Fewer pupils starting primary school this year as more get first choice – survey

Fewer children are expected to start primary school in most areas in England this year, but a higher proportion are gaining places at their first choice of school, a survey suggests.

Hundreds of thousands of families across England are finding out what primary school they will be joining this autumn, on what is commonly known as National Offer Day.

Early findings from a PA news agency survey of local authorities show a child’s chances of gaining a place at their preferred school varies significantly depending on which part of the country they are in.

As of Tuesday afternoon, 41 out of 68 councils in England, excluding London, which reported data saw a rise in children securing their preferred school compared to 2021.

Education Feature
Children are finding out which school they will attend (Dominic Lipinski/PA)

Southend-On-Sea, in Essex, saw a rise of just over 4%, Wokingham saw a rise of just under 5% and Bath and North East Somerset rose by 4.67%.

Leicester City Council said a record high 96.3% of children were being offered a place at their first preference.

Meanwhile, a drop of -2.17% from last year was reported in Warwickshire, while figures of -2.08% and -1.72% were seen in South Tyneside and Oxfordshire respectively.

A -2.67% fall recorded in Hartlepool and a drop of just under -5% in Salford were also among the biggest recorded.

Among the areas where high proportions of pupils have achieved their first preference were North East Lincolnshire, where 97.11% got their first pick, and Middlesbrough, which is 98.15%.

Just over 97% of the children in Northumberland had their first choice accepted.

Elsewhere, 87% of children secured their first preference in Hertfordshire, while in Southend-on-Sea, 88.5% got their top choice, despite being up from 85% in 2021.

School stock
A youngster’s chances depends on their location (Danny Lawson/PA)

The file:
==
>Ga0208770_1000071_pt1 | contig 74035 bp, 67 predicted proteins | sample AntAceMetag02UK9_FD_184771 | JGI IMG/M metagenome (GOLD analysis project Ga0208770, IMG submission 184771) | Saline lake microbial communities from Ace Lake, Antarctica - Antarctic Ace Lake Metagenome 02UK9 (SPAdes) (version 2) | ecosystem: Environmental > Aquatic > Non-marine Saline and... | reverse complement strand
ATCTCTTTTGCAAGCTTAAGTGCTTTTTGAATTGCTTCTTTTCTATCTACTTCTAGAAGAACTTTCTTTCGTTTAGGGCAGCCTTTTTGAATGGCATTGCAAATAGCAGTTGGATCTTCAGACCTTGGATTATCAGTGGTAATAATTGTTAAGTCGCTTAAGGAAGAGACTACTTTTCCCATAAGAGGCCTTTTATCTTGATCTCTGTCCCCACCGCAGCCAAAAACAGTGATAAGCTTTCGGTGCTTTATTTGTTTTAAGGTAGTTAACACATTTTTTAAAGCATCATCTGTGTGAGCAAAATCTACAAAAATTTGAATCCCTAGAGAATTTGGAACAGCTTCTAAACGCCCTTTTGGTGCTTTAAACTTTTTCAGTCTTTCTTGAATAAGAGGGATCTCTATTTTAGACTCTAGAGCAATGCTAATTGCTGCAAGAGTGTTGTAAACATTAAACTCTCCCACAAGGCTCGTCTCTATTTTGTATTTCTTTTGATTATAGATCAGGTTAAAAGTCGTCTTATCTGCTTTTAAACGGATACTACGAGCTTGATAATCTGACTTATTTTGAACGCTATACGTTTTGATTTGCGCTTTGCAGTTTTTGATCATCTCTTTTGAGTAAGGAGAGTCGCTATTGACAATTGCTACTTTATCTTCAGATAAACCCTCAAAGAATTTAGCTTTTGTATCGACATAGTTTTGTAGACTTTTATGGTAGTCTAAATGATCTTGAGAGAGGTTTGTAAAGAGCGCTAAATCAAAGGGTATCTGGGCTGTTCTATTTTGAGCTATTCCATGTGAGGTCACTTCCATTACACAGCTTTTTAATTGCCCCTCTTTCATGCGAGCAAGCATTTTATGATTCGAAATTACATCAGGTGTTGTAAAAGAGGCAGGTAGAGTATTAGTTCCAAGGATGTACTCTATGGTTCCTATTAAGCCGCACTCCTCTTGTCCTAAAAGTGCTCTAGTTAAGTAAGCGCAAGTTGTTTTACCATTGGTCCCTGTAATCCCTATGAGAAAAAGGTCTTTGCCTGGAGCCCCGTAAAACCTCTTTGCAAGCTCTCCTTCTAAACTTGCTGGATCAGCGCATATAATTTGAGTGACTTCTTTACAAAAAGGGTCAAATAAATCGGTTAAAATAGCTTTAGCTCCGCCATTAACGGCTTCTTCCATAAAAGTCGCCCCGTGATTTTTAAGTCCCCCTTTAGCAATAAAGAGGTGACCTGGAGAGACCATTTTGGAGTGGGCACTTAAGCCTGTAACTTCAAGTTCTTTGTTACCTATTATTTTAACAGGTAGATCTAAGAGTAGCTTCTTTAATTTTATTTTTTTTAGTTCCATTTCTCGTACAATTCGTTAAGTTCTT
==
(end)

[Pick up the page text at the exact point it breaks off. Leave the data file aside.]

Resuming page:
Most local authorities saw drops in the overall numbers of children granted their first choices due to lower applicants.

Schools in Stoke-on-Trent were among those who reported a lower cohort this year, compared to last 2021.

Paul Whiteman, general secretary of school leaders’ union NAHT, which represents the majority of primary school leaders in England, said: “This can be an anxious time for families. Choosing the right school and securing a place there is a huge moment in a child’s life and not everyone will get their first choice today.

“Support must be in place for families to navigate what can be a daunting process. For those families not getting their first choice of school, the appeals process will be going ahead.”

A Local Government Association spokesperson said: “Choosing the right school for your child is one of the most important things a parent will do and this time of year can be extremely stressful. Everyone wants their child in a school where they can be happy, safe and reach their full potential.

“Councils have also responded to increasing demand with the creation of hundreds of thousands of new places in recent years. This is a demonstrable record that they are doing everything they can to rise to the challenge of ensuring no child goes without a place.”

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